In the second half, there was also a concern with pass protection. San Diego State pressured Prince far better in the second half (I guess you have to give Long and his coaches credit for making their second-half adjustments). SDSU had three sacks on the night, and two in the second half, and were constantly in Prince's face in the second half. In looking closely at why, many times the breakdowns in pass protection weren't the OL's fault, but someone else's. UCLA was clearly in a max protection for most of the night – that is, leaving at least one, if not two, extra blockers behind, while utilizing only two wide receivers. While it did fairly well in containing SDSU's rush in the first half, it struggled in the second half. It's worrisome that UCLA has seven blockers to protect the quarterback against commonly five SDSU pass rushers and UCLA can't sustain a pocket. There were some breakdowns by the OL; mostly on the interior OL, not just getting beat on occasion but seemingly missing their blocking assignments. But there were plenty of times it appeared that the OL fulfilled their blocking responsibilities, and it was a tight end, tailback or fullback who failed to block SDSU's additional pass rusher. Now, again, it's tough to know where the added rusher is coming from in SDSU's defense, but many times it didn't seem like that was the problem. The tight end, fullback or tailback was in good position to make the block but was merely beaten – repeatedly. Senior tight end Logan Paulsen was beaten a couple of times, and he seemed to acknowledge it by slapping himself in the helmet in frustration after the play. One of his missed blocks was the direct cause of a Prince sack. Fullback Chane Moline also simply got beat.
That's a bit of a worry. With a young, inexperienced OL it would be completely expected and understandable to worry about their pass protection, and we are worried. But you would think we'd be able to feel secure about veterans like Pauslen and Moline being able to stay on a block against SDSU.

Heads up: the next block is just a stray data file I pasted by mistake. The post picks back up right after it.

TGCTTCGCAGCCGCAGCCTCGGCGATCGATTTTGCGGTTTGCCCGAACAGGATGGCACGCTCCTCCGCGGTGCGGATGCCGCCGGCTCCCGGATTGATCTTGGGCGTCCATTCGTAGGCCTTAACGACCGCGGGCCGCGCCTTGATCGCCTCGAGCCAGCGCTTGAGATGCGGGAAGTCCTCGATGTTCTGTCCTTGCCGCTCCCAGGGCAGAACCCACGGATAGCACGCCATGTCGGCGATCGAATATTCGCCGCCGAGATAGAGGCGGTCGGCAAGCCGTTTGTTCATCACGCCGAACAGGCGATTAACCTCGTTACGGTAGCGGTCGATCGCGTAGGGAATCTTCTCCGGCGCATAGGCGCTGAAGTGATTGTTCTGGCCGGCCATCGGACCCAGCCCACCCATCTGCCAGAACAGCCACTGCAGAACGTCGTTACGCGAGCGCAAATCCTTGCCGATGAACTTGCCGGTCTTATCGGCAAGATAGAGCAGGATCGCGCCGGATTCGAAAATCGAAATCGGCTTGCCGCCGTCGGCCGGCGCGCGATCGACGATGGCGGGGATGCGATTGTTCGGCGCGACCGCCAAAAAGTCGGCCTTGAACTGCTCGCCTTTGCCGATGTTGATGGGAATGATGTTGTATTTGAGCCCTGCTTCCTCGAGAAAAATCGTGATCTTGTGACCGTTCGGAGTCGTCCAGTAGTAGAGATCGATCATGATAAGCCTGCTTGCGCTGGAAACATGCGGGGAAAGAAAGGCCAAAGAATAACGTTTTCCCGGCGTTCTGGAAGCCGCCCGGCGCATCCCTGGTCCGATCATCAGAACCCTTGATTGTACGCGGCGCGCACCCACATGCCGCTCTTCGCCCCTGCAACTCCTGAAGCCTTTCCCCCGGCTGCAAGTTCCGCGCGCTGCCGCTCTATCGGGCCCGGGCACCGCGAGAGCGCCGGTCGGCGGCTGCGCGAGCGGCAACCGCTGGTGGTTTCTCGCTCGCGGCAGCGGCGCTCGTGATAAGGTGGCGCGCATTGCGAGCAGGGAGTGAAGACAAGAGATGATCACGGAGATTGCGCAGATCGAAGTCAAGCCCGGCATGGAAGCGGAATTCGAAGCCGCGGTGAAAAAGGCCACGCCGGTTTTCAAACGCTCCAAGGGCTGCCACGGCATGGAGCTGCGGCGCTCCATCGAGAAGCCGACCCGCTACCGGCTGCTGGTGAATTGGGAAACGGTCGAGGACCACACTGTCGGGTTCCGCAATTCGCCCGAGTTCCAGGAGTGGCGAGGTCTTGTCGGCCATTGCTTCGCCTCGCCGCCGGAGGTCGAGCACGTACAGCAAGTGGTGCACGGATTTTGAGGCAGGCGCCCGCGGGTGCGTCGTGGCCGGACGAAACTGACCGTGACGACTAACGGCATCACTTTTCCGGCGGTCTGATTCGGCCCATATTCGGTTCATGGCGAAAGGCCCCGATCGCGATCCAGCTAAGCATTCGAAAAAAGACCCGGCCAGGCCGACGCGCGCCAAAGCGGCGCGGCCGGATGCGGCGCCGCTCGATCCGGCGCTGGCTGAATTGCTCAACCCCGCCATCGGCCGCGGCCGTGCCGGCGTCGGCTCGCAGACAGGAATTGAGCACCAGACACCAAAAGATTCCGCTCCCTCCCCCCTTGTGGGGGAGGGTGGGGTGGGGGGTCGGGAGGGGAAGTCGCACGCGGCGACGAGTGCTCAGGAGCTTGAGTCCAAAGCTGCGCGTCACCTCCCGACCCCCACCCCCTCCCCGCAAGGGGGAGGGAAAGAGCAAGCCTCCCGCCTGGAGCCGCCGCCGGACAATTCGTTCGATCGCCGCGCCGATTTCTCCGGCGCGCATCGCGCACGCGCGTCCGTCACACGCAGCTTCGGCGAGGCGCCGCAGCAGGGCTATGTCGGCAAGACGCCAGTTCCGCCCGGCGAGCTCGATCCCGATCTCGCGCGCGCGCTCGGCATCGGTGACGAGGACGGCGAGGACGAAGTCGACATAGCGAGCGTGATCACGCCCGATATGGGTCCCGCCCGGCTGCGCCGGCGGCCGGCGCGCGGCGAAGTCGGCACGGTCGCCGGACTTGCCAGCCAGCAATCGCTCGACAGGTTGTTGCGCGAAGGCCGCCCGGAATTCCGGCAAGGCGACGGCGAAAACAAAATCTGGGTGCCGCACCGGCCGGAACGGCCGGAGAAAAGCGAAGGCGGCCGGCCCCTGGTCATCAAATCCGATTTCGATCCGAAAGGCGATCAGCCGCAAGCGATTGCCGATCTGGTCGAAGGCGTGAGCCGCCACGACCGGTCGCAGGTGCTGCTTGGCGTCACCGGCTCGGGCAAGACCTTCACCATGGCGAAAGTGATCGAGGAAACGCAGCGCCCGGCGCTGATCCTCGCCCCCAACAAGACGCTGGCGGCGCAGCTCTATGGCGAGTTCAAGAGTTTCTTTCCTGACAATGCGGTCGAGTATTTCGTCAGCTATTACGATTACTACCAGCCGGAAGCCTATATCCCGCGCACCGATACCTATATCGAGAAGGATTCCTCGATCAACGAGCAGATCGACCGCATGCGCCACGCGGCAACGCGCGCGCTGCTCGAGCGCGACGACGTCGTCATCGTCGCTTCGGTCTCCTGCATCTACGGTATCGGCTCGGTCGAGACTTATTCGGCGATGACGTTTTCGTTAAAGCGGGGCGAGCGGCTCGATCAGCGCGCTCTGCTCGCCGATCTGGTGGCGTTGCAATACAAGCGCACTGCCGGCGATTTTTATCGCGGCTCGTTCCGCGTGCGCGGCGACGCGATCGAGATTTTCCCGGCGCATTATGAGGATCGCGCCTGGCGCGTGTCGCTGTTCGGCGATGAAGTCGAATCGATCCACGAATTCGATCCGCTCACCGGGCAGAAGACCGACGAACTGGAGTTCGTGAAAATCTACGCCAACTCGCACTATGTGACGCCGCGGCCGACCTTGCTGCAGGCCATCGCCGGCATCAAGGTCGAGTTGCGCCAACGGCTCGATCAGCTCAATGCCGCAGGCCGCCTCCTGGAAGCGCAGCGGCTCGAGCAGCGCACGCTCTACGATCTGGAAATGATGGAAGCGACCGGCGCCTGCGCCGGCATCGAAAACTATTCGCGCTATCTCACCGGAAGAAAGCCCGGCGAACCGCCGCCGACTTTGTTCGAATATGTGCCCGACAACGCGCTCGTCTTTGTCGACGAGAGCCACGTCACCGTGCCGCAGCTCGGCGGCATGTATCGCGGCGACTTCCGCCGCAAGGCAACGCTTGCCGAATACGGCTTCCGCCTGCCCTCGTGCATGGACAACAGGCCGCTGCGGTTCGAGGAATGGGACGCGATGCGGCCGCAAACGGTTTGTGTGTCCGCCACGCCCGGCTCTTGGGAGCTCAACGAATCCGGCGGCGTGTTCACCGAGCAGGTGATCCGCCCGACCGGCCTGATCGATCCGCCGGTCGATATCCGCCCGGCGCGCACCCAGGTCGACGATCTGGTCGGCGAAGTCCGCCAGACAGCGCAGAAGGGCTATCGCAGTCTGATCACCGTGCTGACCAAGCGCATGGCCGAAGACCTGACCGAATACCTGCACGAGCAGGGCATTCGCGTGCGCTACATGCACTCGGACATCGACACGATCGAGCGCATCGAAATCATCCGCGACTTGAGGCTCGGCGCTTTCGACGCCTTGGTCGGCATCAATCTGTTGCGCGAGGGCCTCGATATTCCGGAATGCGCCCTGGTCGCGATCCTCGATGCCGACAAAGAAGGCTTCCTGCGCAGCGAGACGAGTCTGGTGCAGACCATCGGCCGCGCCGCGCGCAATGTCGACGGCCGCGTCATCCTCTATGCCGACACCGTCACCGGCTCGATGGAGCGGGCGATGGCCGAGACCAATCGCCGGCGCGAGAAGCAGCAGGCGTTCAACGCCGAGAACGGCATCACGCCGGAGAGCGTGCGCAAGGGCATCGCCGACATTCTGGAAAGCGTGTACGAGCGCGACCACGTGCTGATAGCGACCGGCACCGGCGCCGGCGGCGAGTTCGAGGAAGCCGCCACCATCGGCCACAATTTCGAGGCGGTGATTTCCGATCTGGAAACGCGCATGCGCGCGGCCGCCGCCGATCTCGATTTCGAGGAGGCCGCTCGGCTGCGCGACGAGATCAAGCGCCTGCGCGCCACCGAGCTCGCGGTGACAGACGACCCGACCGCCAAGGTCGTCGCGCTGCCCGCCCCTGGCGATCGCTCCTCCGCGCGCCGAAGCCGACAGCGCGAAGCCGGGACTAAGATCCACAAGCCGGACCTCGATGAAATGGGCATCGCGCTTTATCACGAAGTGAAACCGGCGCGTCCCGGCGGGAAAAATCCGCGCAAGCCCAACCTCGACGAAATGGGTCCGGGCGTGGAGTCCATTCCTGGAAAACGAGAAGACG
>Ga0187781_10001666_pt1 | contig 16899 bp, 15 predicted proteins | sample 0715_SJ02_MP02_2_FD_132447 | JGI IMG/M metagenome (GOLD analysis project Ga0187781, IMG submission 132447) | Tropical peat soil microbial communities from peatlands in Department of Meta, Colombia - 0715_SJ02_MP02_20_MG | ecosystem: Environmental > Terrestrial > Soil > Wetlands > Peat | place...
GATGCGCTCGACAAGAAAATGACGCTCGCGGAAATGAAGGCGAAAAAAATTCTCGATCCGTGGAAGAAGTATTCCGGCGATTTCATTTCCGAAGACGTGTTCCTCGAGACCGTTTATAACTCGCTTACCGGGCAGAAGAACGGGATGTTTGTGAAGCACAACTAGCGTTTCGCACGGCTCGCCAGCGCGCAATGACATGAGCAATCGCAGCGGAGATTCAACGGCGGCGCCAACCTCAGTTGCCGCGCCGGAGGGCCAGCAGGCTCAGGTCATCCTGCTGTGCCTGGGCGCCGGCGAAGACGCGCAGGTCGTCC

Prince had the kind of night we expected. He looked sharp in the first half, throwing accurately. Chow wasn't giving him too much to handle, just easy throws out wide where he didn't necessarily have to go through progressions. Prince also rolled out quite a few times in the first half, getting him away from pressure well. Perhaps the most impressive element to Prince's game was his poise. He doesn't panic. Even when the pocket's breaking down around him, he's still stoically going through his progressions.
If he had duplicated his first half in the second half we'd be writing a truly surprised review right now about Prince's performance. But as we said, he came down to Earth in the second half. Rick Neuheisel said in the post-game press conference that Prince might have lost some of his focus in the second half when he threw two interceptions. On those plays, he was clearly locked on his receivers and it was an easy read for SDSU's defenders. He also made a couple of other rookie mistakes – fumbling the ball and then not falling on it safely; taking the sack in the first half when he had plenty of time to throw and just needed to get rid of the ball (the 7-yard loss on the play, on third down, made it a 49-yard field goal attempt for Kai Forbath rather than a 42-yarder, which is significant. Luckily, Forbath nailed it.)
So, Prince's overall performance was just about right in our wheelhouse of expectation. But it is a little disconcerting that we're left with the unproductive second half on our minds until he lines up against Tennessee next Saturday.
UCLA's running backs looked solid and promising. They gained 144 yards on 38 carries, for a 3.8 per play average, which isn't good, but better than the 2.7 per carry from last season. So, that's just about what you would expect. Again, though, it's a worry that this was going up against an SDSU defense that, last season, was the second worse in all of Division 1 against the run. Hopefully SDSU will end up being quite a bit better this season and we'll be able to look back and conclude that this game wasn't the measuring stick against a bad rush defense like we thought it was.